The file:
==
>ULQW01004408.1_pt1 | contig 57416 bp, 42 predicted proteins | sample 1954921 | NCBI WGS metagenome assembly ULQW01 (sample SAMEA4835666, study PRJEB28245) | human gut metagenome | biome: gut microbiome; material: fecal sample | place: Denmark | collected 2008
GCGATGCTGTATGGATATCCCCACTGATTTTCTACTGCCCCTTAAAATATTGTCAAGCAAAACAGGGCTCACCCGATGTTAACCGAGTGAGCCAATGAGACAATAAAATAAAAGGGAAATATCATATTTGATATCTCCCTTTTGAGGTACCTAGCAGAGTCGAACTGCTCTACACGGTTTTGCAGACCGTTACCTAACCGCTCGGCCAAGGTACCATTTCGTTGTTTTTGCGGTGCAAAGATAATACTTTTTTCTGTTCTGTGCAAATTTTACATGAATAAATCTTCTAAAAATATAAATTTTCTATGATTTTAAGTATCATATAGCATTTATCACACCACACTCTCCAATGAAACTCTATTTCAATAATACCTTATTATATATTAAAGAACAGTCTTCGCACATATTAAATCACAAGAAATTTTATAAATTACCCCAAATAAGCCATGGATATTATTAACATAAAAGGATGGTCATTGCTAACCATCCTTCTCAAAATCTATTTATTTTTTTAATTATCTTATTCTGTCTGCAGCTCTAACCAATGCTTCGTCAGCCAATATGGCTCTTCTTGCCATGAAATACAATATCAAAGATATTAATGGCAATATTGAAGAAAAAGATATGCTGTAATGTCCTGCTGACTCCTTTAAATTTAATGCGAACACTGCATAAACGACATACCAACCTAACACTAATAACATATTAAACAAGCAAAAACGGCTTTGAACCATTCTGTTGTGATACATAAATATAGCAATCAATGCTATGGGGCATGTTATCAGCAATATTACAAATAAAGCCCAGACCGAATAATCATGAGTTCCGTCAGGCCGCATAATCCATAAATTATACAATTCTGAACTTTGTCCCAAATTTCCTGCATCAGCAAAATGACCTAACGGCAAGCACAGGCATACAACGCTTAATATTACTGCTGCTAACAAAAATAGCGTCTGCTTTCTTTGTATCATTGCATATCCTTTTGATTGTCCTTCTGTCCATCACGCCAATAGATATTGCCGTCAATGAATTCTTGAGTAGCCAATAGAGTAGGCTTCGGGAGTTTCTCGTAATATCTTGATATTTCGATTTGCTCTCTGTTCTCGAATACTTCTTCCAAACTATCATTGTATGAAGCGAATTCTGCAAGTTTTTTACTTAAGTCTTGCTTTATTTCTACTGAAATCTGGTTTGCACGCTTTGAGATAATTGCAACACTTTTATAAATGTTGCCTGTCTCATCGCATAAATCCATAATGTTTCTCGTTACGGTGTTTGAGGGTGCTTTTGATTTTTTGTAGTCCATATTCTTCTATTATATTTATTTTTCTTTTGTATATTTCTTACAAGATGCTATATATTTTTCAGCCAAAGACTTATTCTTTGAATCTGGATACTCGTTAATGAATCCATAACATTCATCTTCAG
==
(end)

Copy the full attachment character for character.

>ULQW01004408.1_pt1 | contig 57416 bp, 42 predicted proteins | sample 1954921 | NCBI WGS metagenome assembly ULQW01 (sample SAMEA4835666, study PRJEB28245) | human gut metagenome | biome: gut microbiome; material: fecal sample | place: Denmark | collected 2008
GCGATGCTGTATGGATATCCCCACTGATTTTCTACTGCCCCTTAAAATATTGTCAAGCAAAACAGGGCTCACCCGATGTTAACCGAGTGAGCCAATGAGACAATAAAATAAAAGGGAAATATCATATTTGATATCTCCCTTTTGAGGTACCTAGCAGAGTCGAACTGCTCTACACGGTTTTGCAGACCGTTACCTAACCGCTCGGCCAAGGTACCATTTCGTTGTTTTTGCGGTGCAAAGATAATACTTTTTTCTGTTCTGTGCAAATTTTACATGAATAAATCTTCTAAAAATATAAATTTTCTATGATTTTAAGTATCATATAGCATTTATCACACCACACTCTCCAATGAAACTCTATTTCAATAATACCTTATTATATATTAAAGAACAGTCTTCGCACATATTAAATCACAAGAAATTTTATAAATTACCCCAAATAAGCCATGGATATTATTAACATAAAAGGATGGTCATTGCTAACCATCCTTCTCAAAATCTATTTATTTTTTTAATTATCTTATTCTGTCTGCAGCTCTAACCAATGCTTCGTCAGCCAATATGGCTCTTCTTGCCATGAAATACAATATCAAAGATATTAATGGCAATATTGAAGAAAAAGATATGCTGTAATGTCCTGCTGACTCCTTTAAATTTAATGCGAACACTGCATAAACGACATACCAACCTAACACTAATAACATATTAAACAAGCAAAAACGGCTTTGAACCATTCTGTTGTGATACATAAATATAGCAATCAATGCTATGGGGCATGTTATCAGCAATATTACAAATAAAGCCCAGACCGAATAATCATGAGTTCCGTCAGGCCGCATAATCCATAAATTATACAATTCTGAACTTTGTCCCAAATTTCCTGCATCAGCAAAATGACCTAACGGCAAGCACAGGCATACAACGCTTAATATTACTGCTGCTAACAAAAATAGCGTCTGCTTTCTTTGTATCATTGCATATCCTTTTGATTGTCCTTCTGTCCATCACGCCAATAGATATTGCCGTCAATGAATTCTTGAGTAGCCAATAGAGTAGGCTTCGGGAGTTTCTCGTAATATCTTGATATTTCGATTTGCTCTCTGTTCTCGAATACTTCTTCCAAACTATCATTGTATGAAGCGAATTCTGCAAGTTTTTTACTTAAGTCTTGCTTTATTTCTACTGAAATCTGGTTTGCACGCTTTGAGATAATTGCAACACTTTTATAAATGTTGCCTGTCTCATCGCATAAATCCATAATGTTTCTCGTTACGGTGTTTGAGGGTGCTTTTGATTTTTTGTAGTCCATATTCTTCTATTATATTTATTTTTCTTTTGTATATTTCTTACAAGATGCTATATATTTTTCAGCCAAAGACTTATTCTTTGAATCTGGATACTCGTTAATGAATCCATAACATTCATCTTCAG